There are many opinions among different investigators, as to the origin of the word "Karbala". Some have pointed out that "Karbala" has a connection to the "Karbalato" language, while others attempt to derive the meaning of word "Karbala" by analysing its spelling and language. They conclude that it originates from the Arabic word "Kar Babel" which was a group of ancient Babylonian villages that included Nainawa, Al-Ghadiriyya, Karbella (Karb Illu. as in Arba Illu ), Al-Nawaweess, and Al-Heer. This last name is today known as Al-Hair and is where Hussain ibn Ali’s grave is located.

The investigator Yaqut al-Hamawy had pointed out that the meaning of "Karbala" could have several explanations, one of which is that the place where Hussain ibn Ali was martyred is made of soft earth - "Al-Karbalat".

According to Shī‘ah belief, the true meaning of the name Karbalā was narrated to Muhammad by the archangel Gabriel as being, "the land which will cause many agonies (karb) and afflictions (balā)."

Buried within the Mosque

The grave of Imam Husayn is found in the middle of the precinct, and is called the "Rawda" or "Garden" and it has several entry gates. The most famous one is called "Al-Qibla" or "Bāb al-Dhahab". When it is entered, one can see the tomb of Habīb ibn Madhāhir al-Asadī, to the right hand side. Habīb was a friend and companion of Imam Husayn since their childhood and was honored with martyrdom at the Battle of Karbalā.

Within the shrine of Imam Husayn can also be found a grave of all the 72 martyrs of Karbalā. They were buried in a mass grave which was then covered with soil to the ground level. This mass grave is at the foot of Imam Husayn's grave. As well, beside Imam Husayn's grave are the graves of his two sons: ‘Alī al-Akbar and the 6-month old, ‘Alī al-Asghar. Also buried within the mosque is Ibrāhīm (son of the seventh Twelver Shī‘ah Imām, Mūsā al-Kādhim), who spent his life preaching about Karbalā.

Martyrdom and popularity

Karbalā was at first an uninhabited place and did not witness any constructional activity, although it was rich in water and its soil fertile.

From the time of Husayn ibn ‘Alī's death in 680, pilgrimages to commemorate the massacre have often been repressed.

Despite many attempts by successive rulers, such as Al-Rashīd and Al-Mutawakkil, to put a restriction on the development of this area, it has nonetheless spread with time to become a city.

Early development and specifications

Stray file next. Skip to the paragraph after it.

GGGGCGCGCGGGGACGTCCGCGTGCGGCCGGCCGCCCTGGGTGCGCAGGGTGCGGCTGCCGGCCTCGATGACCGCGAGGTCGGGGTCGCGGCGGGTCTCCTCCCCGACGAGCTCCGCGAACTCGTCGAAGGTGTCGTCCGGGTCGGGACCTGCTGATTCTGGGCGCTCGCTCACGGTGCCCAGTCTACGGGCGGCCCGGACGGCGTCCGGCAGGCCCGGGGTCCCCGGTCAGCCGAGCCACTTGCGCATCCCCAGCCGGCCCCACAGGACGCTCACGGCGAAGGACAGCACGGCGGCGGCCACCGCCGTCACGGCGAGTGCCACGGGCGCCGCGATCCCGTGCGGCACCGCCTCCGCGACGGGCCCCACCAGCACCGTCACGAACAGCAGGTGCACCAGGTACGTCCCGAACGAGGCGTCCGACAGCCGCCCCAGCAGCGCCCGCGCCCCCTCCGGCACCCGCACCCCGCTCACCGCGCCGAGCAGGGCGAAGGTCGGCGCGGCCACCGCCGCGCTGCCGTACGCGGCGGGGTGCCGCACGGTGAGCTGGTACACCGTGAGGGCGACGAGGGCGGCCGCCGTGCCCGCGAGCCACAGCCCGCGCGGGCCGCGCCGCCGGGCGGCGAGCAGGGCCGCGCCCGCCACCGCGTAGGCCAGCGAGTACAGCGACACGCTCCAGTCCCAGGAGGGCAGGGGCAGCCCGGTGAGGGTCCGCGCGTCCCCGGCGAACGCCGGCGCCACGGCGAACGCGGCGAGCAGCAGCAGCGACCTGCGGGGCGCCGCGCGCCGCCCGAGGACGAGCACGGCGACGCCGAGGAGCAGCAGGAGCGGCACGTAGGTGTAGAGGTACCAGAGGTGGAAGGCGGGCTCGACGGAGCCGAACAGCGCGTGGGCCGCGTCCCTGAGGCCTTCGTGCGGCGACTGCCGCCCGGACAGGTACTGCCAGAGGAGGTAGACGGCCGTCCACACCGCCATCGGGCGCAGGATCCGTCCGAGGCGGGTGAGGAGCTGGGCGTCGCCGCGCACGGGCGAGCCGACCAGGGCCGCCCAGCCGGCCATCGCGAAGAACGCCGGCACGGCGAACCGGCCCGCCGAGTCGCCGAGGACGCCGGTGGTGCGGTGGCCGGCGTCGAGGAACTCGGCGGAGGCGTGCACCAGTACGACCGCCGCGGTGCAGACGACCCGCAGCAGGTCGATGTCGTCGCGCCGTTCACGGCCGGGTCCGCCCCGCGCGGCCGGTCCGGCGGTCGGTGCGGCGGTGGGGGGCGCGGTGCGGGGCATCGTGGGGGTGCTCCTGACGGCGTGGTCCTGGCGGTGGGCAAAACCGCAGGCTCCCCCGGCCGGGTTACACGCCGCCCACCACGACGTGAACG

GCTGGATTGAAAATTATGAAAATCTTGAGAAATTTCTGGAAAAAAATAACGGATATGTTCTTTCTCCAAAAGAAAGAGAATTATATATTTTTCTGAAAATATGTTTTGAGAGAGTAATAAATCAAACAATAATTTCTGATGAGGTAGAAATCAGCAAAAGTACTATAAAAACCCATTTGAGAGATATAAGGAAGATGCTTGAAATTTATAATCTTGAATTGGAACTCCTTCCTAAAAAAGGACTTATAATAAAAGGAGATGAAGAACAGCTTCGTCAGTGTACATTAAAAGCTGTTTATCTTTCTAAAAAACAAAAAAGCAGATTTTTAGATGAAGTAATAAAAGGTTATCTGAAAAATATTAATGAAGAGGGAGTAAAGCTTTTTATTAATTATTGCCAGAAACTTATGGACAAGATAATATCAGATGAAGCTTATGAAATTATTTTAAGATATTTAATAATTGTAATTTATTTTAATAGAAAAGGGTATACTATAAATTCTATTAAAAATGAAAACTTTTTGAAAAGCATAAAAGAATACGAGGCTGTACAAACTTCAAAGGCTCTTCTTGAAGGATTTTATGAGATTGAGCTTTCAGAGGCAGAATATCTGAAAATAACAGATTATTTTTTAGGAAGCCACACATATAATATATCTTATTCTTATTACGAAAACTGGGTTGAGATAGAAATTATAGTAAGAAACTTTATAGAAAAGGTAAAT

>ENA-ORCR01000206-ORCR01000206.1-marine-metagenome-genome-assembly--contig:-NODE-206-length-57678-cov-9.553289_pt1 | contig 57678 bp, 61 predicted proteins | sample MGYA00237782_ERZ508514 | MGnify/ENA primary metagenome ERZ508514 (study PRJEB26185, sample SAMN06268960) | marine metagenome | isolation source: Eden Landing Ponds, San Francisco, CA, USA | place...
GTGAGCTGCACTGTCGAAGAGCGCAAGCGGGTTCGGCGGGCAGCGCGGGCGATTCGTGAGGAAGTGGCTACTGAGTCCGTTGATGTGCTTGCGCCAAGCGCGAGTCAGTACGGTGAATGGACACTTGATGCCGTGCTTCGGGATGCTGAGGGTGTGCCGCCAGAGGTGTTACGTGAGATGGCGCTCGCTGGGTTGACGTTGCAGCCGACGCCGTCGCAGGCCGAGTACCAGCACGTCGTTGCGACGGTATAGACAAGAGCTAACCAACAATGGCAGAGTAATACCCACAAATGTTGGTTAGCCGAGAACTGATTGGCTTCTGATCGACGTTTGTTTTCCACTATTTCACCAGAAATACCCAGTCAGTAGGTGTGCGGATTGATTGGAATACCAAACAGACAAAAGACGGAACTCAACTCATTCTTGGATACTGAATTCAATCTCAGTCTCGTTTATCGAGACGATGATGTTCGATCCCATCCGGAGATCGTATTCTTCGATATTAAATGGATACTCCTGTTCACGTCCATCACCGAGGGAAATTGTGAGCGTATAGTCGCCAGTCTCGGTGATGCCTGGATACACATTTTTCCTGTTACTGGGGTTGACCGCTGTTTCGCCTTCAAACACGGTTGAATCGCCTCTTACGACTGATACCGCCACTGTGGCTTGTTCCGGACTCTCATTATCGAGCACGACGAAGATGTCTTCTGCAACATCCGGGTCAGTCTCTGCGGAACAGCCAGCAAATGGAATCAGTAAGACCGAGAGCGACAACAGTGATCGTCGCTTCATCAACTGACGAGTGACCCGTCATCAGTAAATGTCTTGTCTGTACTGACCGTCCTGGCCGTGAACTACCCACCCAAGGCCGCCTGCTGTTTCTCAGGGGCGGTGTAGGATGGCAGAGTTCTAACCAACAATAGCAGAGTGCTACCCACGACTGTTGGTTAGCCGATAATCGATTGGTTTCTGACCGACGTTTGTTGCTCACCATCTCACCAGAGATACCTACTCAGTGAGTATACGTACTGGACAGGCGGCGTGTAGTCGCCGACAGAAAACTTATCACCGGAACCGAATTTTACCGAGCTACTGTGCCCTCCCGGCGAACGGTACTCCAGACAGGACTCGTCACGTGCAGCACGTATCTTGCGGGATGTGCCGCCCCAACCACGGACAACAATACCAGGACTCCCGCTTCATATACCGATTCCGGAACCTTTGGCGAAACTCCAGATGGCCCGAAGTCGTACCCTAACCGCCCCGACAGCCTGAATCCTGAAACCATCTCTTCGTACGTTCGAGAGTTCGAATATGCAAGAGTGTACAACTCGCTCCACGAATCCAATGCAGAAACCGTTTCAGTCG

The historian Ibn Kuluwayh mentioned that those who buried Husayn ibn ‘Alī, made a special and rigid construction with signs above the grave.

Higher and bigger constructions above the grave started during the ruling of al-Saffah, but heavy restrictions were put in place to prevent people from visiting the grave during the rule of Hārūn al-Rashīd.

At the time of al-Mā'mūn, construction around the grave resumed until the year 850, when al-Mutawakkil ordered the destruction and digging of the grave, and then filling the pit with water. His son who succeeded him al-Muntasir, allowed people to visit the grave site, and since then building the precinct to the grave increased and developed step by step.

On the other hand, the historian Ibn al-Athir, stated that in the year 371 AH, ‘Adhud ad-Dawlah became the first to largely lay the foundations for large scale construction, and generously decorated the place. He also built houses and markets around the precinct, and surrounded Karbalā with a high boundary wall turning it into a strong castle.

In the year 407 AH, the precinct caught fire due to the dropping of two large candles on the wooden decorations. The state minister at the time, Hasan ibn Fadl, rebuilt the damaged sections.

History has recorded the names of several rulers who shared the honor of widening, decorating or keeping the precinct in good condition. Amongst them is Fat'h ‘Alī Shāh Qājār, who in 1250 AH ordered the construction of two domes, one over Husayn ibn ‘Alī's grave and the other over his brother ‘Abbās ibn ‘Alī.

The first dome is 27 meters high and completely covered with gold. At the bottom, it is surrounded with 12 windows, each of which is about 1.25 m away from the ookoutside.

The mausoleum has an area of 59 m / 75 m with ten gates, and about 65 rooms, well decorated from the inside and outside, used as classrooms for studying.